The game of alphabet soup that is image file formats has gotten pretty confusing over the years. We see a new one every so often that comes with the claim it’s the new sheriff in town and will become the defacto way in which our photos are saved and shared.
Over the last several years we’ve seen Google’s WebP went after the JPEG by promising a speedier web by shrinking file sizes with no loss in quality. Just last year it was famed programmer Fabrice Bellard and his new file format dubbed BPG that boasted to pack the same quality of JPEG but offer half the file size.
Now, if you’ll direct your attention to the center ring, it’s the latest attempt at file format bliss – say hello to FLIF or Free Lossless Image Format – that has surfaced with some pretty lofty claims.
Letters & Numbers
In the numbers game that is file formats, FLIF allegedly stacks up quite well as the tests the developers conducted show that its compression is on average 35% smaller than typical PNG files, 37% smaller than lossless JPEF 2000, and 22% smaller than lossless BPG.
Not unlike BPG, released last and touted as a JOPEG killer, FLIF is comes to us with major efficiency promises, chief among those being compression ratio performance. In those aforementioned tests they claim to have found that FLIF files were:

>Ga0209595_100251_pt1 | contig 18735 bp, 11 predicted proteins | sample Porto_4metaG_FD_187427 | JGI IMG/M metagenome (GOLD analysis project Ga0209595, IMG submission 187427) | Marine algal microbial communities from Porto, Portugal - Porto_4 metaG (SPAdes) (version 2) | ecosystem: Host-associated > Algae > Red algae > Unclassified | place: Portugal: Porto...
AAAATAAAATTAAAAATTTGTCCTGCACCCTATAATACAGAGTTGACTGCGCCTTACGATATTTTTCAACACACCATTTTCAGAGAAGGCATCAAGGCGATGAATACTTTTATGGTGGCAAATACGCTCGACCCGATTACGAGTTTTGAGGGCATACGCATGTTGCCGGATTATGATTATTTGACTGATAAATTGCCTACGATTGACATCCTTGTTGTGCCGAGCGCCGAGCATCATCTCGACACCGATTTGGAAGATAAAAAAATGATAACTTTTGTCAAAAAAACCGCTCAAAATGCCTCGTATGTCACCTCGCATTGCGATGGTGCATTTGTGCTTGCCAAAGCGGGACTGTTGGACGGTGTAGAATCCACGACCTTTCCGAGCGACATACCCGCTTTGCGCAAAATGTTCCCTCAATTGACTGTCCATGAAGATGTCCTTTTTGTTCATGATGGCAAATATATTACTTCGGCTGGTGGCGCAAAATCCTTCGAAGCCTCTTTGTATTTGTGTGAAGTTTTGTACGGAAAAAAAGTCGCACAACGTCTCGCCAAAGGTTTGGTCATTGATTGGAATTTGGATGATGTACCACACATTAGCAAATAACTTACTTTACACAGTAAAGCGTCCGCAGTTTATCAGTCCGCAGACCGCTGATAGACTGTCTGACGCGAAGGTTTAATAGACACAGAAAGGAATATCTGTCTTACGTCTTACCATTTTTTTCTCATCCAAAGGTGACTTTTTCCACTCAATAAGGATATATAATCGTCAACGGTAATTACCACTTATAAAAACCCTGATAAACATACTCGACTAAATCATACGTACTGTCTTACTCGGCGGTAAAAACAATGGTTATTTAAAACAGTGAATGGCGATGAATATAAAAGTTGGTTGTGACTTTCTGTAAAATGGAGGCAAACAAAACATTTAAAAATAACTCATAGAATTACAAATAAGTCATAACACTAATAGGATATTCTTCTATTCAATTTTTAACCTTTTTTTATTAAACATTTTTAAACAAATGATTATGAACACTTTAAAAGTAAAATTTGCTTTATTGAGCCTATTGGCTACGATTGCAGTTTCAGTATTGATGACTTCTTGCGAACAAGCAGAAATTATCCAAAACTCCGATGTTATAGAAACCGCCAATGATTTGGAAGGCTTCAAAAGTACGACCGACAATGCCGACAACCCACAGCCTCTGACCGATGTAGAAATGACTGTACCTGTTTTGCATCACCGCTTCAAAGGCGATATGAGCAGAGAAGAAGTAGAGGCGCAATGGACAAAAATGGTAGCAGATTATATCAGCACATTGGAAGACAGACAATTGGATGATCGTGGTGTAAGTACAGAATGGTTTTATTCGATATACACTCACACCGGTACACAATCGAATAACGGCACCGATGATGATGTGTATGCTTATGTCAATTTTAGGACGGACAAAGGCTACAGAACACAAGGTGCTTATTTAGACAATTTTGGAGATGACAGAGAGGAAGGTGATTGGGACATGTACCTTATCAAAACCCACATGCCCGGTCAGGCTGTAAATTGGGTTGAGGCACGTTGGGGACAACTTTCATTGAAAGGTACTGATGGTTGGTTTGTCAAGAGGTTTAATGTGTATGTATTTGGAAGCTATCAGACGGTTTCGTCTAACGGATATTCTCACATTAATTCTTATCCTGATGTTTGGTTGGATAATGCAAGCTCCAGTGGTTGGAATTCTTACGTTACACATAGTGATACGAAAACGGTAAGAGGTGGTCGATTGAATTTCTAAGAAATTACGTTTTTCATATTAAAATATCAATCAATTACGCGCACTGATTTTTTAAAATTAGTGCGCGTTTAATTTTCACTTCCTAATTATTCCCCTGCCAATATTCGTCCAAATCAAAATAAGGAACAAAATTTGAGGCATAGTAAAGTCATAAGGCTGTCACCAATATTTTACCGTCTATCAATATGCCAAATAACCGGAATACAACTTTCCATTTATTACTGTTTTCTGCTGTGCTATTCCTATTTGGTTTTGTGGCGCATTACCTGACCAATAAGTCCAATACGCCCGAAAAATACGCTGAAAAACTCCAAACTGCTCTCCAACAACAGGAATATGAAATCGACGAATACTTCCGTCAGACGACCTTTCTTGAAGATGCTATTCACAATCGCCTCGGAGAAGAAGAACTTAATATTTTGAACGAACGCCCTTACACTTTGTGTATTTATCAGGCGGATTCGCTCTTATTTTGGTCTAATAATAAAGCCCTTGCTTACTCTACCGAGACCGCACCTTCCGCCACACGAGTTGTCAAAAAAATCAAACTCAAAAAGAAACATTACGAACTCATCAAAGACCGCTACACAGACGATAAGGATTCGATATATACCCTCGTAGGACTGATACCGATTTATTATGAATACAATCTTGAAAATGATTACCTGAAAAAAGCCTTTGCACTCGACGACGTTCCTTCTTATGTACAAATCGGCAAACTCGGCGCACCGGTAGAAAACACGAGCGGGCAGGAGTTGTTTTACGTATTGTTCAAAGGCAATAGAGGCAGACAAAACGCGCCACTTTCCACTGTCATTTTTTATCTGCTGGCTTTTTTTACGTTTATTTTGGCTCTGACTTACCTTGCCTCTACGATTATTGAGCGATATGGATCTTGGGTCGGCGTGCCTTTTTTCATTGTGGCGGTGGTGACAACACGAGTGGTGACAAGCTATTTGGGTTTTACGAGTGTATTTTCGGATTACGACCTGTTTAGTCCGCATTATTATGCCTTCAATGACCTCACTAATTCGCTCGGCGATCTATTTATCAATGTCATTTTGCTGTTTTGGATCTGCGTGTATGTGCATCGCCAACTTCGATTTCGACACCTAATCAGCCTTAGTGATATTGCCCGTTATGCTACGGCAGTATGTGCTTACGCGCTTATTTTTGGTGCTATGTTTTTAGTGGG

- 26% smaller than brute-force crushed PNG files,
- 35% smaller than typical PNG files,
- 37% smaller than lossless JPEG 2000 compression,
- 15% smaller than lossless WebP,
- 22% smaller than lossless BPG.
They also list among the feature set: grayscale/RGB/RGBA, 16-bit color depth, interlaced/non-interlaced, and support for animation.
Jon Snevers, researcher and co-developer of FLIF, has stated that FLIF is still a work-in-progress and isn’t finalized yet, as it lacks features such as lossy compression and web browser support. Snevers adds that perhaps the biggest touting point of FLIF, we’ve pointed out, is that it offers what he calls, “unmatched compression quality.”
Time Will Tell
So then, this news for now, has a wait and see attitude attached to it, but what most everyone will agree is that it may indeed be time for the JPEG format to be retired. Now over 20 years old, it appears antiquated with it’s bloated algorithm, yet it still curiously dominates the web.
In an era where just about every tech move made is about speed, it’s a major surprise that nothing has knocked it of its perch to date. But when you consider that just about every computer system in play in the world today can easily display a JPEG (or a GIF for that matter), you begin to realize why both of these image file formats are still standing.
After all, what good is high quality, lossless compression if no one can open the image. Kinda like that sound a tree in the forest makes when no one is there to hear it.
We’ll check back soon and take a closer look at all the current image file formats and sort it all out in an effort to make that confusing bowl of alphabet soup go down a bit easier.